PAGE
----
Apostle is going to divide people. Though, for Gareth Evans, I think that sort of divisive response was baked into his artistic intent. In nearly every way this is a departure from the films he has made before, and the style upon which he has made a career. This is not The Raid.
Perhaps I just have a soft spot for grungy, gory horror with a tinge of supernatural intrigue, but I loved Apostle. Evans has such a strong grasp of atmospherics and horror film language that even when his narrative gets strange, you can't look away from it.
Apostle follows Thomas Richardson, a young drifter who travels to a remote island in order to find his missing sister. While his sister is an integral part of the story, this inciting event really serves to get us onto this island and into the eerie atmosphere it provides.
For those who are expecting high-octane action, you're going to have to wait for the small moments you get. None of the action scenes last for very long, but they are very brutal and very effective. What really holds the film together, instead of action (again, like we are used to with The Raid films), is this boiling sense of suspense and terror. Even the soundtrack represents this uneasiness, with sharp, jagged bursts of distorted violin and slow-building swells of music accompanying the tensest moments of the film.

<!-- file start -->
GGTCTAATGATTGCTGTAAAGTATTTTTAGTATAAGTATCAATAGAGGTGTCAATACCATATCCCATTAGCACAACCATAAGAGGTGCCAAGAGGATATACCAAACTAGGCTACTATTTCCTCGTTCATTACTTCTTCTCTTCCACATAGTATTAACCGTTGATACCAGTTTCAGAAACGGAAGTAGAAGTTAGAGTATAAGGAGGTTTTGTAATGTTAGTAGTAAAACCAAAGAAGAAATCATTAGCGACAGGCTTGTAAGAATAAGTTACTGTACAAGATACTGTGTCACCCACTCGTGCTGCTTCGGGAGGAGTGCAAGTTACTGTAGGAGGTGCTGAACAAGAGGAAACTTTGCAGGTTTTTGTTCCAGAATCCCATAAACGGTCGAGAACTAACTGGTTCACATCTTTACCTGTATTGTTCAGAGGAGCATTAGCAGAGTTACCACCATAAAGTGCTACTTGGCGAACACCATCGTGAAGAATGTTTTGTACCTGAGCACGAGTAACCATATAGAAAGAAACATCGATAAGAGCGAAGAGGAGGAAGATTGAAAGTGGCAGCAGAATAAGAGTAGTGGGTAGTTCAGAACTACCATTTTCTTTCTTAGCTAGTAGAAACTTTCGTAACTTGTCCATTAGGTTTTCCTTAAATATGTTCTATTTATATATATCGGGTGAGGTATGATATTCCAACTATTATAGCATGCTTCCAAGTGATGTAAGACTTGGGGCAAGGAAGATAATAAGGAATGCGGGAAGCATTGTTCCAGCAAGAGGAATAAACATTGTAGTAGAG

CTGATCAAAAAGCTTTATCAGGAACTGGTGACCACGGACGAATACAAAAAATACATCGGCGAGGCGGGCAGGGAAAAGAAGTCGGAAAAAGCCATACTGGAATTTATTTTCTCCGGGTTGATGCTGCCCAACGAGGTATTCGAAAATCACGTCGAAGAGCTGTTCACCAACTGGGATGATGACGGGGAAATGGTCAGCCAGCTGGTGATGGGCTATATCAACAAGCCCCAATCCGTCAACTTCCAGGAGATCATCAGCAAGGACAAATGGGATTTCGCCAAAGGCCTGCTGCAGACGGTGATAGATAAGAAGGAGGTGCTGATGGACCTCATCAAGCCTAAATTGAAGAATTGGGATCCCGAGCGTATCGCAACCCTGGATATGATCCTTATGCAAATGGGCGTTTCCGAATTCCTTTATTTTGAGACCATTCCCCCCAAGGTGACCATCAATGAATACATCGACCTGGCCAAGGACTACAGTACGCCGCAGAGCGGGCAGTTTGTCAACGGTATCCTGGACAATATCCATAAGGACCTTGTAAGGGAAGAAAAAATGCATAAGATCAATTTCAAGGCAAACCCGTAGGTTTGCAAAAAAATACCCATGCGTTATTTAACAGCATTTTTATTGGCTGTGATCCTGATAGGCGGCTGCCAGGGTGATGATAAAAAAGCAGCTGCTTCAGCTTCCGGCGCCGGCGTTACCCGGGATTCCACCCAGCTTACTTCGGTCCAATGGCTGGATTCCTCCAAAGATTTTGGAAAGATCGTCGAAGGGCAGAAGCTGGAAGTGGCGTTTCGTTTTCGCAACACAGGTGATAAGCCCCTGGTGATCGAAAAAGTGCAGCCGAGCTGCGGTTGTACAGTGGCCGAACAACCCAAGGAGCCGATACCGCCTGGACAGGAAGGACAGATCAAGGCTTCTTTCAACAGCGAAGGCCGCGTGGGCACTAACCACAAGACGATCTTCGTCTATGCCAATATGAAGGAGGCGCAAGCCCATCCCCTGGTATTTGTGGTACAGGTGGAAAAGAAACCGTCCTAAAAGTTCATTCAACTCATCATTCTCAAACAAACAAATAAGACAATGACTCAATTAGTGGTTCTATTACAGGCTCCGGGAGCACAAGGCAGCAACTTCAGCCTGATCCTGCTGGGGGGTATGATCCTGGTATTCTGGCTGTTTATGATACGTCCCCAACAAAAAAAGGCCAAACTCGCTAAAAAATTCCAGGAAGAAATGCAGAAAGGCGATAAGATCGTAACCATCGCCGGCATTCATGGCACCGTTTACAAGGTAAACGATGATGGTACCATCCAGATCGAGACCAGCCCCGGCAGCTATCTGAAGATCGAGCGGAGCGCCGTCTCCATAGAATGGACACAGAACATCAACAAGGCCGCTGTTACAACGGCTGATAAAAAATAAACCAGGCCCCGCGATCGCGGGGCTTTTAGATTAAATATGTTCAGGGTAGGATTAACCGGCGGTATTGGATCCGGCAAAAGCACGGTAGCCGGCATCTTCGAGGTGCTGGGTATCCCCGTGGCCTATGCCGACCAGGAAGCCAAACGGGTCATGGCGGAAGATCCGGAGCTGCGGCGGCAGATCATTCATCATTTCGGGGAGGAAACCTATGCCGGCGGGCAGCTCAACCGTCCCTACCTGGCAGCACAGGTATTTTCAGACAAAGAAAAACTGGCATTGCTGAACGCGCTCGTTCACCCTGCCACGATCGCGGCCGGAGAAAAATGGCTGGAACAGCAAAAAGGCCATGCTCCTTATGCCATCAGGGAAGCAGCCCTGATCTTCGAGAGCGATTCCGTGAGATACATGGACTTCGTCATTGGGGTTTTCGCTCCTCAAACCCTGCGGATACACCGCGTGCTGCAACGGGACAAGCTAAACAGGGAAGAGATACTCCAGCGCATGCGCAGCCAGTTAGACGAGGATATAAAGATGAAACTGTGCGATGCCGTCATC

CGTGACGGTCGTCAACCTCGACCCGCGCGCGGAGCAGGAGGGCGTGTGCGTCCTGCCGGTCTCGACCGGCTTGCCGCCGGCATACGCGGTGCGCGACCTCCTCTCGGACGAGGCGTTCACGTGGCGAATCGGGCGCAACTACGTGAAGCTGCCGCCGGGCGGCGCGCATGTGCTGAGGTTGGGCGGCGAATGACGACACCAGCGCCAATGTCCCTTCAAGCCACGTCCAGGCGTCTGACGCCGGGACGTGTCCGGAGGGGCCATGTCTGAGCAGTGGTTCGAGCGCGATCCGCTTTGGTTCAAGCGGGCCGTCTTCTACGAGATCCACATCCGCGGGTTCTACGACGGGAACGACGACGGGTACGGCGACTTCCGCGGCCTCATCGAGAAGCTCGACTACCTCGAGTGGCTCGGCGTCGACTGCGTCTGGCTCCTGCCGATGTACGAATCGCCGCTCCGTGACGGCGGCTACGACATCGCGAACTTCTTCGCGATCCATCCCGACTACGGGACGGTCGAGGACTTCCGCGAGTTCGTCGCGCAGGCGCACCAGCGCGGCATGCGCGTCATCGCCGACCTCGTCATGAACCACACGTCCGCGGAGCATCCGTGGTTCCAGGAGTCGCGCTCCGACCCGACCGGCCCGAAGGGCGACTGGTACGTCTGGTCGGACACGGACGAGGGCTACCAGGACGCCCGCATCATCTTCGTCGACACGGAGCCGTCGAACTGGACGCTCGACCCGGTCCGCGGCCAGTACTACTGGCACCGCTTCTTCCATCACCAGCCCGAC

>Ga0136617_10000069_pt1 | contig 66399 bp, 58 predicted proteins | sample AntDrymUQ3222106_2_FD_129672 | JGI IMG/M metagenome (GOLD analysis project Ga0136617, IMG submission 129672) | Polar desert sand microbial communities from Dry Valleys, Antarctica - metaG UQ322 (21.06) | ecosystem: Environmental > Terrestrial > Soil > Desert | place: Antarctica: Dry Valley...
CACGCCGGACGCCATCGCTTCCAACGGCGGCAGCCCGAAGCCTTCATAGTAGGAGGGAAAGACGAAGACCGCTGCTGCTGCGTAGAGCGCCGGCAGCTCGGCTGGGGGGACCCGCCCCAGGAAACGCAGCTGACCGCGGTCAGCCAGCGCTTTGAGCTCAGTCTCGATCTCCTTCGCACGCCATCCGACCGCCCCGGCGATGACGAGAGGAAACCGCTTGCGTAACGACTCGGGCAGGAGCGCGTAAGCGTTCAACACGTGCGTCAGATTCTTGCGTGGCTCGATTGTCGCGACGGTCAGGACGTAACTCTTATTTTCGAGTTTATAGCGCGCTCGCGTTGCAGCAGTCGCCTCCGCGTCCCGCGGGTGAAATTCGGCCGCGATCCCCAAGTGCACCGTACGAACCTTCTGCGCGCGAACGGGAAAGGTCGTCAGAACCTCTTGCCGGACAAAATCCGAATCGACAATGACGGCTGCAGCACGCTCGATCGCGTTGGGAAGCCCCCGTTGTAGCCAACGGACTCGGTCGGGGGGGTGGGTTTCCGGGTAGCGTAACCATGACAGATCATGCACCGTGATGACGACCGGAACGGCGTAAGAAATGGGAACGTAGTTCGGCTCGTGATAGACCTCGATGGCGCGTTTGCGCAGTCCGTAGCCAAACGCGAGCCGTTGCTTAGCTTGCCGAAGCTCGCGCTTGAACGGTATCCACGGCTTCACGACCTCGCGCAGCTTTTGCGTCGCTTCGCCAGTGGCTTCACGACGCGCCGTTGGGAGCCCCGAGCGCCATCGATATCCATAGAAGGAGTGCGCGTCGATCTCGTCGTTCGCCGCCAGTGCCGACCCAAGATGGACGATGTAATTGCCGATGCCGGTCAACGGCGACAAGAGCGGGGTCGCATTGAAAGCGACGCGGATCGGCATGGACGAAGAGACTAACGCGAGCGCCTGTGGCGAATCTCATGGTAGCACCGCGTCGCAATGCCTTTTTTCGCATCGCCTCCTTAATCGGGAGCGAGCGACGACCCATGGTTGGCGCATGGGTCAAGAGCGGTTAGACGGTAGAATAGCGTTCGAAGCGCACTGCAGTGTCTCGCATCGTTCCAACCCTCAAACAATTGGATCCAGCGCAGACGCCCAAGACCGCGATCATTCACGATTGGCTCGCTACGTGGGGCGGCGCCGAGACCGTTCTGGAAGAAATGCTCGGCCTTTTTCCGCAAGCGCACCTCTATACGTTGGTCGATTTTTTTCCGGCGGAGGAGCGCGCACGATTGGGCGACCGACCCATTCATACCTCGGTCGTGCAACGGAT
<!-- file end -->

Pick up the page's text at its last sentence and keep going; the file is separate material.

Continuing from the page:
Evans's direction is strong. It is easy to see that the slow pacing is deliberate, not a consequence of poor writing or direction. At 130 minutes, Evans could definitely have trimmed some fat, but I didn't mind him embellishing some of the quieter scenes. There are some really great character moments through, and I particularly like one sub-plot, even if it was very conventional in terms of its execution.
The acting is great all around. Dan Stevens shows us, yet again, why he's such a great leading man -- especially when it comes to action choreography. He embodies this character well, and the final shot is truly haunting, partially because of what is happening and partially because of Steven's performance. A lot of his emotions are held in his eyes, especially his fear and anxiety. Not only does that work for his character, it also adds to the narrative tension.
The film is not perfect, and the final act will likely turn a lot of people off. I loved it, though; I was on board with the film from the get-go, so when things got turned up to 11, I was even more excited.
The makeup effects in this are next level, too, especially the more gory scenes. This is a film that does not pull any punches. Emboldened by the creative freedom Netflix offers him, Evans was able to get away with a lot of really tough visuals that are sure to drive people away, but they work in the context of the narrative and further embolden the horror.
Overall, for those who go into this expecting The Raid meets The Wicker Man, you're going to be disappointed. However, if you go in expecting a love letter to 70s and 80s cult horror, you will be pleasantly surprised (like I was).
Also, for once, I was able to watch a horror film without being assaulted by defeaning jump scares.